The Need to Do the Same

Not quite six months ago, a friend attacked me verbally. She is a very bright woman, and her vitriolic words were carefully chosen to reach my most vulnerable place. Her main assertion -- among other terrible insults -- was that my spirituality was a sham. Her aim seemed to be as hurtful to me as she possibly could.

My initial response was to dismiss her words. "I know who I am," I thought. And said. I wasn't hurt, but rather stunned.

Then began a period of doubting and questioning. Was there any truth at all in the accusations she had made?

This is a woman who I had ministered to -- many times -- during the course of my work as a hospital chaplain. A woman who asked her husband to call me each time she entered the hospital. A woman who clutched at my hand and asked, tearfully, "Will you pray with me?"

And then, suddenly, all of that was dismissed as "fake."

My period of introspection and conversations with others who have known me a long time allayed my fears. I do know who I am.

Some have suggested that she is mentally ill. Others have pointed to a lengthy pattern of becoming close to someone and then lashing out in a horrible way. There are other theories. But it doesn't really matter now what is going on for her.

What matters is what happens next for me. I haven't seen her for more than six months. But it is inevitable that our paths will cross again. To know how to move forward, I've been reading and studying about forgiveness, gathering a collection of insights from minds far better than mine:

  • Forgive others, not because they deserve forgiveness, but because you deserve peace.
  • Forgiveness says you are given another chance to make a new beginning.
  • Everyone makes mistakes. If you can't forgive others, don't expect others to forgive you.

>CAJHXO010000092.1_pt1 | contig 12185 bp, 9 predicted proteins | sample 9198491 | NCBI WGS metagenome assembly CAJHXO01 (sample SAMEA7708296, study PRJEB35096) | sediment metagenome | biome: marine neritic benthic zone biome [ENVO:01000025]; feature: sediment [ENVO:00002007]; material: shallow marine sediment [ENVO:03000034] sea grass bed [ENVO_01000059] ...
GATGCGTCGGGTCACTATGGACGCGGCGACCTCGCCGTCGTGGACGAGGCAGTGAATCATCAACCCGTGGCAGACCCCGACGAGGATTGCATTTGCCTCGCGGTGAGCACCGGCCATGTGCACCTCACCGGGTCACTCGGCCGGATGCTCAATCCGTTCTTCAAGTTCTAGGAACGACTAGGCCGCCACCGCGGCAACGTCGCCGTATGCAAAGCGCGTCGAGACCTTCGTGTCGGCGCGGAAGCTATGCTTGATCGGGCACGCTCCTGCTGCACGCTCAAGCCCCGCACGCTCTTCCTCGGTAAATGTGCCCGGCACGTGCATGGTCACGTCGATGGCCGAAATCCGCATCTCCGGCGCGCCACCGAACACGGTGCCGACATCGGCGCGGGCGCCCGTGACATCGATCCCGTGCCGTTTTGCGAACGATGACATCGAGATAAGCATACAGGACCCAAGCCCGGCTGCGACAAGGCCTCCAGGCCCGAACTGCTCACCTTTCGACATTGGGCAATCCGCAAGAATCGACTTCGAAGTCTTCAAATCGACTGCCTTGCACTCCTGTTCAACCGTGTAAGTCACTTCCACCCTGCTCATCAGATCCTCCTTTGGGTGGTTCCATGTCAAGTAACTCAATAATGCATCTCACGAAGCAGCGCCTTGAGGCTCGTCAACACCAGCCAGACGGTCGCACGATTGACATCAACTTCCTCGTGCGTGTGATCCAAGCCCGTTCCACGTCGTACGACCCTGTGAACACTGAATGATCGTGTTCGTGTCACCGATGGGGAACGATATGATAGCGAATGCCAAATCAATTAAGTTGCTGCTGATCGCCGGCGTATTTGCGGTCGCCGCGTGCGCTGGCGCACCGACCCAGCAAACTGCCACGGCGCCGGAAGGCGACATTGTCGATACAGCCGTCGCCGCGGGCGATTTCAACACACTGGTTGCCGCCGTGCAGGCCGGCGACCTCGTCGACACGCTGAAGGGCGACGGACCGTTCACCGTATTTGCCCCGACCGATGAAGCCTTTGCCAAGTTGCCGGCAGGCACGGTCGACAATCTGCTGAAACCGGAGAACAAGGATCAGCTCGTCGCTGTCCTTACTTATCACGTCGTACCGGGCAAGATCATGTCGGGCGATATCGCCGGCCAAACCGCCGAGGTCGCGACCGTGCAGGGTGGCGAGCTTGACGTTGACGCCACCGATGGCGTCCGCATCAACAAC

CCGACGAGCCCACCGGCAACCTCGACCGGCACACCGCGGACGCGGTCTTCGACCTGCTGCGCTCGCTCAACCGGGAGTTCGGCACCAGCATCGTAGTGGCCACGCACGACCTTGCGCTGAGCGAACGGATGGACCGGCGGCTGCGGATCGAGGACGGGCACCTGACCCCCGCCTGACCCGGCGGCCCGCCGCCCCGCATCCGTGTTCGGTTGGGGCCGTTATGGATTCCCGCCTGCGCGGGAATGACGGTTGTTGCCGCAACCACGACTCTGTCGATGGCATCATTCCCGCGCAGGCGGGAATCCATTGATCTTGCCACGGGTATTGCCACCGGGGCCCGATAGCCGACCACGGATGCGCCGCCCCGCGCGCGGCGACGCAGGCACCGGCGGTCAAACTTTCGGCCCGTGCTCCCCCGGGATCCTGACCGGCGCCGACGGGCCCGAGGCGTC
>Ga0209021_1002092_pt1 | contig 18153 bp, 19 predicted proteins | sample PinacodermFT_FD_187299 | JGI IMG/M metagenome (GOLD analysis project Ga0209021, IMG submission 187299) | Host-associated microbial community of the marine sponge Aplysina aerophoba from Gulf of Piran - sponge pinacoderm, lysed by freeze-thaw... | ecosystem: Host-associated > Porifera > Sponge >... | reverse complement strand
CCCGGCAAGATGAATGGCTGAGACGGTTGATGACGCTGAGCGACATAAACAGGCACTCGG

• Never forget the three powerful resources you have available to you: Love, prayer, and forgiveness.
  • Forgiving people isn't always about giving them another chance. It's for closure, so that you can move on.
  • When you choose to forgive those who have hurt you, you take away their power.
  • Always forgive your enemies; nothing annoys them so much.
All good thoughts. Some better than others. And then, of course, there's the real reason: Forgive us our trespasses as we forgive those who trespass against us.

I'm working on it.


howdidIgethere said…
Not easy. I know from another situation. But we can strive to move forward, especially as women of faith.
Patty Nordahl said…
You always give me a lot to ponder, oft times when there is a correlation to something in my own life. I am keeping your list of different thoughts on forgiveness for future reference. Once again thank you for the insights you provide.
LizA. said…
hhmmm, interesting food for thought. I need to reflect on this some and read it again.
Robby said…
I'm so sorry you had this experience, but glad to see you've turned it into something positive for yourself. This is a challenging area for me sometimes.
Janet O. said…
Thanks for sharing your journey and insights. That is a tough situation.
I am currently trying to find forgiveness in my heart for a distant cousin with whom I had been very good friends for decades.